It used to be that the big shopping day was Black Friday, but then that extended into Thanksgiving Day and pre-Black Friday specials for the week or two preceding the holiday.

Today was commonly known as Cyber Monday, but yesterday’s paper was full of flyers advertising bargains during “Cyber Week”. The bottom line: if you pay full price for something between Halloween and Christmas, you are probably paying too much.

An article in yesterday’s paper also noted that while overall spending is expected to grow, Thanksgiving Day and Black Friday sales were both down this year compared to last as the early sales have limited the impact of Black Friday specials.*

It is sad that marketers, retailers and many people in general like to take a good thing and extend it.  While that sounds good in theory, what it does is dilute the impact of the concentrated event.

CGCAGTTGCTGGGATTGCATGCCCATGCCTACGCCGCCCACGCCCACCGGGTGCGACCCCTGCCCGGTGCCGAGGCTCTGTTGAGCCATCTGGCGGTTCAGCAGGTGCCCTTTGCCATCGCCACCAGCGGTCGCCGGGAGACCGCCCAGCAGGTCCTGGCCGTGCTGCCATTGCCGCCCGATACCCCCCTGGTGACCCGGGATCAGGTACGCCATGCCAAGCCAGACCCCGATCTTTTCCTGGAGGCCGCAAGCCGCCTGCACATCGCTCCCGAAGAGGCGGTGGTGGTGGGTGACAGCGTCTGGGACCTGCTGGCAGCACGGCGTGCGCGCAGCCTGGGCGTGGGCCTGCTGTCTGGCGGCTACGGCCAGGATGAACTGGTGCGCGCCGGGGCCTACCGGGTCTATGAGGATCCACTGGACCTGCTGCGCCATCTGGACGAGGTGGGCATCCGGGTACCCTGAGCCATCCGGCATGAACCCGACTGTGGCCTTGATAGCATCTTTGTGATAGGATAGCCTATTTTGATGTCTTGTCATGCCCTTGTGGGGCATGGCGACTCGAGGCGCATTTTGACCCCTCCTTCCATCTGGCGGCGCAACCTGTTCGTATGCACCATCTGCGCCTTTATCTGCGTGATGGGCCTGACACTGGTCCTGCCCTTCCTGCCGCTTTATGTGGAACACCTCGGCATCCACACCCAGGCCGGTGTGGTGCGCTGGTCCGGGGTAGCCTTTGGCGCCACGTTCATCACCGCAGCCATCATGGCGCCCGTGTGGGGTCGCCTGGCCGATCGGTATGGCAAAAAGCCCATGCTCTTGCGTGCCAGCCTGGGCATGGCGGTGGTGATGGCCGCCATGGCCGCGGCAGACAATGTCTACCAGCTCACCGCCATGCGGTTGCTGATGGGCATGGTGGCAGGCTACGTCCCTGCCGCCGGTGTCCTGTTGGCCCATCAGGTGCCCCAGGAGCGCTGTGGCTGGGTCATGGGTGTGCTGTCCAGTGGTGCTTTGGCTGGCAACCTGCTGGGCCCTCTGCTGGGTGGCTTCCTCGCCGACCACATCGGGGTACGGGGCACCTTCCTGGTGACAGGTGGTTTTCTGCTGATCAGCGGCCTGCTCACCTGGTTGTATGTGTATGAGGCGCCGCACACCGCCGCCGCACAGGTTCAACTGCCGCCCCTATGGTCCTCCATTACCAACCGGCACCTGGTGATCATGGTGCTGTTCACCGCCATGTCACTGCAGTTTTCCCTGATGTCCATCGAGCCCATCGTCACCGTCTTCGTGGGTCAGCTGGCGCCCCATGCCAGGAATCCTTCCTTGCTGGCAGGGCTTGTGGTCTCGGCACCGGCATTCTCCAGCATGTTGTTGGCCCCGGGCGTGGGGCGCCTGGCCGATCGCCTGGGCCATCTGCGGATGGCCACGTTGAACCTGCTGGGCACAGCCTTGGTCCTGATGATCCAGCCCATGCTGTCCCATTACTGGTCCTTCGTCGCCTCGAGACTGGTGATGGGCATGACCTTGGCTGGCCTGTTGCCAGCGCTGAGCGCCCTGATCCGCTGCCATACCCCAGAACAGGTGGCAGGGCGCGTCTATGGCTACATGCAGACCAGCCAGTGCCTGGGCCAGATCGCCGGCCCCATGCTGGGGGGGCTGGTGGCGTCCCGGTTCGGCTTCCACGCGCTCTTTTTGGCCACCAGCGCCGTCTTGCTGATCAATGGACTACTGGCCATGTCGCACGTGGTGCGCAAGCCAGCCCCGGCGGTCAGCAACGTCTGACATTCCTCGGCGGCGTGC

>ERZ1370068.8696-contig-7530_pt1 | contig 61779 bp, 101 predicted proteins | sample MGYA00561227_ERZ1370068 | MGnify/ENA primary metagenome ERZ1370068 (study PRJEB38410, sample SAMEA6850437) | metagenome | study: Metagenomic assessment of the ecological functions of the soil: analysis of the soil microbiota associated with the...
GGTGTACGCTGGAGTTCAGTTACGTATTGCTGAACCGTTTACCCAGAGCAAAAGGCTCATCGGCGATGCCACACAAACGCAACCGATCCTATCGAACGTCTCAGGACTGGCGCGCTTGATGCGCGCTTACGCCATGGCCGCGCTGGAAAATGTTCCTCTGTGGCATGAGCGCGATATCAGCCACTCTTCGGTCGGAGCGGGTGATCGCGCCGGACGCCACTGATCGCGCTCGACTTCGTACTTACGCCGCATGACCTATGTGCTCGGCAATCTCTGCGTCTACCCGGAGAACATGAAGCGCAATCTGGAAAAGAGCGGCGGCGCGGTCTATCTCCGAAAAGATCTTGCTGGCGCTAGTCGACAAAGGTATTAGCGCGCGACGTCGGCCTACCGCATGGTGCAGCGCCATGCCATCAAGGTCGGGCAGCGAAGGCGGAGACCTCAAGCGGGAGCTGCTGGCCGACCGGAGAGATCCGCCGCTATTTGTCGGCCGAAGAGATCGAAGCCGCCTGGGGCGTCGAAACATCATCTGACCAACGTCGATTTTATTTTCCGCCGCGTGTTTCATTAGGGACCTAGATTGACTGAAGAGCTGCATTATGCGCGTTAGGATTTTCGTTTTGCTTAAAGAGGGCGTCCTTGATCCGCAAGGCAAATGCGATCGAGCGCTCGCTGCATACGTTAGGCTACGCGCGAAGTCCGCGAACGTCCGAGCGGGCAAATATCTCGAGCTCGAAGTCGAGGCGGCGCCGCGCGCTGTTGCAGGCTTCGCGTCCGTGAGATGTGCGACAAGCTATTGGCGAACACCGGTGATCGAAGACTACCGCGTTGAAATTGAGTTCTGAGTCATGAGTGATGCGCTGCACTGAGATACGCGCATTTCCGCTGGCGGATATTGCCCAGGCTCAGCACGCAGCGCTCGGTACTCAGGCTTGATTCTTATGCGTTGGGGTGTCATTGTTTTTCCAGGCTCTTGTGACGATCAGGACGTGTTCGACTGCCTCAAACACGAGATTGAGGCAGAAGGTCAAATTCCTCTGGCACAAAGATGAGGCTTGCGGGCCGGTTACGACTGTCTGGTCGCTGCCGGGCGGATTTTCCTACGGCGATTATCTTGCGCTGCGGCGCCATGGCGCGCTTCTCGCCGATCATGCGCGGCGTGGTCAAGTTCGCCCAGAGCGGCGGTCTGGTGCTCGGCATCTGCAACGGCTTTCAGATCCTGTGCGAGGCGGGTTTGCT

Christmas magic is lost when department stores put up trees in October instead of unveiling the wonderland on the day after Thanksgiving. Back to school sales start practically before the kids are even out of school. Birthday presents spread throughout the week provide a more muted celebration than having friends and family all at one party with a pile of gifts on your special day.  

The next time you are tempted to extend something, instead ask yourself “What is the shortest timeframe in which we could do this?”  More isn’t always merrier.

— beth triplett
leadershipdots.blogspot.com
@leadershipdots
leadershipdots@gmail.com


*Source: Black Friday store sales fall; more go online by Christopher S. Rugaber for the Associated Press in the Telegraph Herald, November 29, 2015, p. A2




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